The Sweet Smell of Anaerobic Digestion

By Tim Portz
The road from my current home in Minneapolis to my hometown in Eldora, Iowa, includes a 25-mile stretch from U.S. Highway 20 east to Interstate 35. This stretch of road runs through one of the densest hog producing areas of Iowa and, as you can imagine, the pungent smell of manure fills the air.

I am a big fan of pork, and can appreciate the fact that the industry is an important contributor to the state's economy. In 2002, Iowa hog receipts totaled $2.46 billion and the hog industry supported a whopping $2.02 billion in personal income and $3.02 billion in gross state product (Otto and Lawrence, 2002).

Iowa's pork industry is not alone in its struggle to produce a product efficiently and profitably, while minimizing its impact on the environment and its neighbors. The poultry, beef and dairy industries face similar issues. The New York Times recently reported on the growing public outcry in Maryland over runoff from poultry operations finding its way into the Chesapeake Bay.

The reality is that large-scale production has emerged as the most efficient form of operation for livestock producers. That being said, while the total number of livestock operations has declined, the number of animals per farm has risen. As a result, waste streams associated with animals raised in this industrial manner is more concentrated.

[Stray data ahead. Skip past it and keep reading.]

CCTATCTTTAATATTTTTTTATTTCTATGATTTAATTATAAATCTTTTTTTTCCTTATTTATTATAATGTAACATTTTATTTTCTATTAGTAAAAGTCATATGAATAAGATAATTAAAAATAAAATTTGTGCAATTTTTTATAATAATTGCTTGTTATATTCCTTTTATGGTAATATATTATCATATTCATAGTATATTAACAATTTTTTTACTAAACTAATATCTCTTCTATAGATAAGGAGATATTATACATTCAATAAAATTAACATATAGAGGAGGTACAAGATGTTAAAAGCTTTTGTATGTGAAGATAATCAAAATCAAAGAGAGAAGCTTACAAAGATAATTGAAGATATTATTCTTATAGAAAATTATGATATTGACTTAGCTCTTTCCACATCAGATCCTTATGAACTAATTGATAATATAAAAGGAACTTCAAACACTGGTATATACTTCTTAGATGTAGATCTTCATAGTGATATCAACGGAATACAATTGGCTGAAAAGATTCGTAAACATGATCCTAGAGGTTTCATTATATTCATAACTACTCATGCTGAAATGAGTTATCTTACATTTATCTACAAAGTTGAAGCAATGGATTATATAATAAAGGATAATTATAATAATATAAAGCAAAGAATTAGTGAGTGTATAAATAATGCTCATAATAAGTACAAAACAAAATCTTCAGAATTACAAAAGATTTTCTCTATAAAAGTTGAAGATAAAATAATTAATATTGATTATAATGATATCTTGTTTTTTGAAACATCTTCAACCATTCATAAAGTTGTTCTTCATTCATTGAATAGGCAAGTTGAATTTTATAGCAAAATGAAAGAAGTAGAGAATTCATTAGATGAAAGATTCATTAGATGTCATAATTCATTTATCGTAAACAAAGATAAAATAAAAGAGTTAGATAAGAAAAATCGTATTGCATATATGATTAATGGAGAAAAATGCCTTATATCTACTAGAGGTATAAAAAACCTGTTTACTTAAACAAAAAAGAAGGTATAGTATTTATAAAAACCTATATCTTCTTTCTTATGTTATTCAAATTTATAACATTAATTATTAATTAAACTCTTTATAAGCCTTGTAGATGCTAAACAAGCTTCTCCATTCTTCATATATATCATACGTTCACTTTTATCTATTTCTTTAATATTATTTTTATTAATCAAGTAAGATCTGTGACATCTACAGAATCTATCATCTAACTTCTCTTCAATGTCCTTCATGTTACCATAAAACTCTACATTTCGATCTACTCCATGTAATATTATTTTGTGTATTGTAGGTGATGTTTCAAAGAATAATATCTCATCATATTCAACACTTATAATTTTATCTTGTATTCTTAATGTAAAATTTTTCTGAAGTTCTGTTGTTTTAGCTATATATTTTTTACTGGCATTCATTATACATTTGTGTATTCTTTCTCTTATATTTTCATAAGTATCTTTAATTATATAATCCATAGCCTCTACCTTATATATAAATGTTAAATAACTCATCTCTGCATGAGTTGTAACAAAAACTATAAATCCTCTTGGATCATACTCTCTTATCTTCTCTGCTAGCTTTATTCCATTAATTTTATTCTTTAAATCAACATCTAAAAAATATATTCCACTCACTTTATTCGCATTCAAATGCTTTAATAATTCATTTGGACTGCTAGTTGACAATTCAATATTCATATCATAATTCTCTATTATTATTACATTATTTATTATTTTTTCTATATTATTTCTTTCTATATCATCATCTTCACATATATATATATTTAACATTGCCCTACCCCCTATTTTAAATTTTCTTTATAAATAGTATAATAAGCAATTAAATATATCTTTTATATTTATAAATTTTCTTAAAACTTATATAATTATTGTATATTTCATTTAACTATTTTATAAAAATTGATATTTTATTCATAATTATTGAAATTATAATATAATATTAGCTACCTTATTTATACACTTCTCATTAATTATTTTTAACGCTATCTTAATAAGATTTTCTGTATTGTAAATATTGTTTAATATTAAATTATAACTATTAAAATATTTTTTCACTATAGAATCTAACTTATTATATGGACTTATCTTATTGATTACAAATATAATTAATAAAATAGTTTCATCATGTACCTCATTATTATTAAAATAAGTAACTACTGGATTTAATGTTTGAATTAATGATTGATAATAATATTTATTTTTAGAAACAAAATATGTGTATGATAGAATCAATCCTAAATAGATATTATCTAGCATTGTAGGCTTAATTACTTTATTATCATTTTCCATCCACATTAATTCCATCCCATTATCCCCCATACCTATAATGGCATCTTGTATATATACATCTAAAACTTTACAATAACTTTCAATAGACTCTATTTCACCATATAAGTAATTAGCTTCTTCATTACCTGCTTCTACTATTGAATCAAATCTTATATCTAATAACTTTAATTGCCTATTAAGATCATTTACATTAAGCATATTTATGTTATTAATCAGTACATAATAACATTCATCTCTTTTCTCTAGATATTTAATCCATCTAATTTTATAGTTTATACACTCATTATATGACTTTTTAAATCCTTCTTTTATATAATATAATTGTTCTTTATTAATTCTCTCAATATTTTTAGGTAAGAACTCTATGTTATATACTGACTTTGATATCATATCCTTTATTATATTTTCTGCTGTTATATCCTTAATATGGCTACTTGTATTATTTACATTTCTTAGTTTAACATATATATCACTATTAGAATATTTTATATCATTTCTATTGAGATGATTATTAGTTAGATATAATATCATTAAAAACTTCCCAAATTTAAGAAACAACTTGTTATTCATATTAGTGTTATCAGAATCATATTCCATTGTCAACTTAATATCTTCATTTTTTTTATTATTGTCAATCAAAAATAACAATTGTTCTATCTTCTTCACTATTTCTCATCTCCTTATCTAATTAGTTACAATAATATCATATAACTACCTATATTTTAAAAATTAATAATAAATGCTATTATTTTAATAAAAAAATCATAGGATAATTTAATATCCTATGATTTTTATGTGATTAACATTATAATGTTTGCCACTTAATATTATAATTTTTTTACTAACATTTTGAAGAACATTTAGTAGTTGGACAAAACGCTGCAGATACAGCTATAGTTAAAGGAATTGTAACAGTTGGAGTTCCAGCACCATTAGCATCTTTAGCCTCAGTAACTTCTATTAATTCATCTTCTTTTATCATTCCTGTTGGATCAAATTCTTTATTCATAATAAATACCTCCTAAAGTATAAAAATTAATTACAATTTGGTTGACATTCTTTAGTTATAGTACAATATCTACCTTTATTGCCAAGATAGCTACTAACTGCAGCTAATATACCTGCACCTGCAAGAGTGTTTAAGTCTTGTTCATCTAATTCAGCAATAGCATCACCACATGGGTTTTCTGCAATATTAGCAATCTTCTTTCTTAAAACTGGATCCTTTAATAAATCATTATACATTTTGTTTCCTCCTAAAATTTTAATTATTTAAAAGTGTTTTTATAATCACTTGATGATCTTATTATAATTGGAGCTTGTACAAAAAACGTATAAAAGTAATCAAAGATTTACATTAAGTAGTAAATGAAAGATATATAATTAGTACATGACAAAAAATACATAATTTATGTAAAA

I expect that in the near future, energy production from manure will become an olive branch between large-scale livestock producers and environmentalists. Most notably, anaerobic digestion holds incredible promise to mitigate some of the negative aspects of large concentrations of manure, while providing a domestic, renewable energy source. Some of those operations have been profiled in this magazine.

Manure is a reality of the production of meat, eggs, and milk. Manure already serves as a valuable source of nitrogen for many farmers and energy production doesn't have to interfere with that role. The nutritive quality remains in the digested manure stream, so producers can still count on it for fertilizer. If you factor in the environmental benefits of anaerobic digestion and the revenue opportunities for producers, manure smells pretty sweet.

Tim Portz is a business developer with BBI International's Community Initiative to Improve Energy Sustainability. Reach him at or (651) 398-9154.